Blue-chip stocks fell steeply amid worries that rising interest rates will ultimately cut into corporate earnings, while signs of strong growth from leading technology companies boosted the Nasdaq further into record territory.
The Dow Jones industrial average fell 138.06 to close at 11,351.30. The Dow pitched wildly during the session, rising as much as 68 points early and plunging as much as 214 at midday.
The Nasdaq composite index rose 38.22, to 4189.51, extending the record high reached the day before. The Standard & Poor's 500-stock index fell 10.33, to 1445.57.
Stocks rose at the opening bell after IBM, which sent a chill through the technology sector last fall when it said sales had slumped because of worries about year 2000 computer problems, easily beat Wall Street's profit forecasts.
IBM stock rose 6 3/8 from Wednesday's 4 p.m. close, finishing at 121 7/8.
Alcoa dropped 4 5/8, to 73 1/2, as the company announced plans to restart primary aluminum production to meet growing global demand. The announcement sparked fears that aluminum prices will drop, hurting Alcoa's bottom line. A steady rise in aluminum prices last year helped Alcoa turn in the highest returns of any Dow component stock.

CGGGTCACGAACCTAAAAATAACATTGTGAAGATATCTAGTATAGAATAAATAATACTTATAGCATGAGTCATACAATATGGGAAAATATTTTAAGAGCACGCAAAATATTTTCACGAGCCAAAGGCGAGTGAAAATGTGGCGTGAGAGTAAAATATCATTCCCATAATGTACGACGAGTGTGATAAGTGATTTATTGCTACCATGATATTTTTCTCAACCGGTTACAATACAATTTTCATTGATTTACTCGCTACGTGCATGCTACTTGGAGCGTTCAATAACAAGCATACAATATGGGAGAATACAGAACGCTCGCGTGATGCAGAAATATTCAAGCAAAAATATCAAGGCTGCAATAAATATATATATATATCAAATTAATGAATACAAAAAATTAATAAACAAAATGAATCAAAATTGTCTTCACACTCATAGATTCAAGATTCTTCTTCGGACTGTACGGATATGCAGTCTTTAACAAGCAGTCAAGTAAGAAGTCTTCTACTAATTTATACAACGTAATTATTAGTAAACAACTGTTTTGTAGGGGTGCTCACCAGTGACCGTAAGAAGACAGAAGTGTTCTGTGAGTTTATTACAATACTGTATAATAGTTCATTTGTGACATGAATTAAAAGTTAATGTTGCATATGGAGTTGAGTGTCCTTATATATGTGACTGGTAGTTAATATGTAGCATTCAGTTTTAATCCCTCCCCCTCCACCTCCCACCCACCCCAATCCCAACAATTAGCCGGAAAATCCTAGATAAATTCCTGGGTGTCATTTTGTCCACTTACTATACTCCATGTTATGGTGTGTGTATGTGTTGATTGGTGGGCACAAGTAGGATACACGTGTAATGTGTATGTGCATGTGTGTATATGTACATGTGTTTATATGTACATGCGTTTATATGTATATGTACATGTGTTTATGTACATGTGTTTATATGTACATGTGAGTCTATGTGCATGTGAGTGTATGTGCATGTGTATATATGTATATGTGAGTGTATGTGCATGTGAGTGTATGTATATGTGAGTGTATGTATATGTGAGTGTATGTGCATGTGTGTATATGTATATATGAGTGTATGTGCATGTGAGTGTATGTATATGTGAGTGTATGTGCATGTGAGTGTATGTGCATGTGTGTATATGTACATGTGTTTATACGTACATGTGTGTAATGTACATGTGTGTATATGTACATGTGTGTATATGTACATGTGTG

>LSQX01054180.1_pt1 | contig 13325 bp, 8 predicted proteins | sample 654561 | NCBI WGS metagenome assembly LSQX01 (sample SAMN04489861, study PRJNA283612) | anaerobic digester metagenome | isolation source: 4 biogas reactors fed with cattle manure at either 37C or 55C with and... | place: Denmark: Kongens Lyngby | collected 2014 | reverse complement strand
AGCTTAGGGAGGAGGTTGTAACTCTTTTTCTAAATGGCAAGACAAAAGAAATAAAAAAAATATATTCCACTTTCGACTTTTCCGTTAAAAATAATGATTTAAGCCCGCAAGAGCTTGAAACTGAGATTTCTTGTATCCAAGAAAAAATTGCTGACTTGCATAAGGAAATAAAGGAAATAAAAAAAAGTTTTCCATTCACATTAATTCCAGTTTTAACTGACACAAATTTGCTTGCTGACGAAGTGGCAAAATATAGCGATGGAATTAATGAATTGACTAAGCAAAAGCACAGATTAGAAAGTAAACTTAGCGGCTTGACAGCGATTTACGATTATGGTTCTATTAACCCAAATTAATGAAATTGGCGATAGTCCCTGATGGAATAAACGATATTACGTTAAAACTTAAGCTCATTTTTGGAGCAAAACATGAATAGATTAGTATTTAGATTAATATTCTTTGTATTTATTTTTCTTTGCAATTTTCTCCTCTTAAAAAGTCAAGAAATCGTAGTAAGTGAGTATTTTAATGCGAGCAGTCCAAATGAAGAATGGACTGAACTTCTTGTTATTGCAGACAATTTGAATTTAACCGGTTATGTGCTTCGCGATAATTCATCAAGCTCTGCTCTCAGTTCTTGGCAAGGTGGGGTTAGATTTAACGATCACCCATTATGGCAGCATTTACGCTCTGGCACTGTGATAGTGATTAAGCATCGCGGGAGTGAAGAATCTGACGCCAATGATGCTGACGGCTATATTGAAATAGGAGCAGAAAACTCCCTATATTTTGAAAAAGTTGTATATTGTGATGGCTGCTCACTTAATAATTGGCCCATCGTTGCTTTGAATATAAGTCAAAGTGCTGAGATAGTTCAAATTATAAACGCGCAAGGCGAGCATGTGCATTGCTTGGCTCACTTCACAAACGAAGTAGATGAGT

Consumer products companies also fared poorly yesterday. Procter & Gamble fell 2-13/16, to 112-9/16, and 3M fell 3-11/16, to 95 1/8.
Analysts said worries that the Federal Reserve will raise interest rates this year are affecting blue-chip stocks much more sharply than highflying technology companies. Higher rates can cut into corporate profits by making it more expensive to borrow money.
Indeed, investors rewarded several technology leaders for their strong growth.
On the Nasdaq, Apple Computer rose 6-15/16, to 113 1/2. Apple said late Wednesday that it earned $1.03 per share in its most recent quarter, coasting past published estimates of 90 cents per share and past the "whisper number" of 97 cents per share.
Not every technology leader was rewarded for strong profits. America Online, which has seen its stock price tumble since the company announced its intentions to merge with Time Warner, slipped 7/8, to 64. AOL said late Wednesday that it earned $224 million, or 9 cents a share, in the quarter ended Dec. 31, more than double the $86 million, or 4 cents a share, in the same period a year ago. Analysts had expected AOL to earn 8 cents per share.
The Russell 2000 index of smaller companies rose 7.26, to 527.28, a new closing record. The index, which lagged through much of 1999, has surged so far this year and has set new closing records in four consecutive sessions.
Trading was fairly volatile a day ahead of Friday's "double witching" session, when quarterly stock and index options expire, forcing traders to adjust their portfolios. These quarterly deadlines tend to increase volume and volatility.